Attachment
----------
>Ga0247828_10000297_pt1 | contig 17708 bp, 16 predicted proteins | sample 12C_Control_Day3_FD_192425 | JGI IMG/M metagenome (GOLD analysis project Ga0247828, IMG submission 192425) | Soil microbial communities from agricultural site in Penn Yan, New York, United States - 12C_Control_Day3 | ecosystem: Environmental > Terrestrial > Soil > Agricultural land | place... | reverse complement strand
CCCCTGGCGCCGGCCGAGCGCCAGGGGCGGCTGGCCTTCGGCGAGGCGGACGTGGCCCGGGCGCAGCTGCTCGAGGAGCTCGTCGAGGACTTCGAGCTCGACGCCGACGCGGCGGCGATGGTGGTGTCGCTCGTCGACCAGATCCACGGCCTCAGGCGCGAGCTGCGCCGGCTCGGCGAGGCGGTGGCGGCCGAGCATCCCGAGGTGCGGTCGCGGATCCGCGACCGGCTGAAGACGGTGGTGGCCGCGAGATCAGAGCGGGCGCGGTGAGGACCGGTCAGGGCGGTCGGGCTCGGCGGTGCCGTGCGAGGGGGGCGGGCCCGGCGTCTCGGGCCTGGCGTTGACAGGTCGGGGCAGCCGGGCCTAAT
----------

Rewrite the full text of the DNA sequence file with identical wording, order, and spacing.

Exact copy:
>Ga0247828_10000297_pt1 | contig 17708 bp, 16 predicted proteins | sample 12C_Control_Day3_FD_192425 | JGI IMG/M metagenome (GOLD analysis project Ga0247828, IMG submission 192425) | Soil microbial communities from agricultural site in Penn Yan, New York, United States - 12C_Control_Day3 | ecosystem: Environmental > Terrestrial > Soil > Agricultural land | place... | reverse complement strand
CCCCTGGCGCCGGCCGAGCGCCAGGGGCGGCTGGCCTTCGGCGAGGCGGACGTGGCCCGGGCGCAGCTGCTCGAGGAGCTCGTCGAGGACTTCGAGCTCGACGCCGACGCGGCGGCGATGGTGGTGTCGCTCGTCGACCAGATCCACGGCCTCAGGCGCGAGCTGCGCCGGCTCGGCGAGGCGGTGGCGGCCGAGCATCCCGAGGTGCGGTCGCGGATCCGCGACCGGCTGAAGACGGTGGTGGCCGCGAGATCAGAGCGGGCGCGGTGAGGACCGGTCAGGGCGGTCGGGCTCGGCGGTGCCGTGCGAGGGGGGCGGGCCCGGCGTCTCGGGCCTGGCGTTGACAGGTCGGGGCAGCCGGGCCTAAT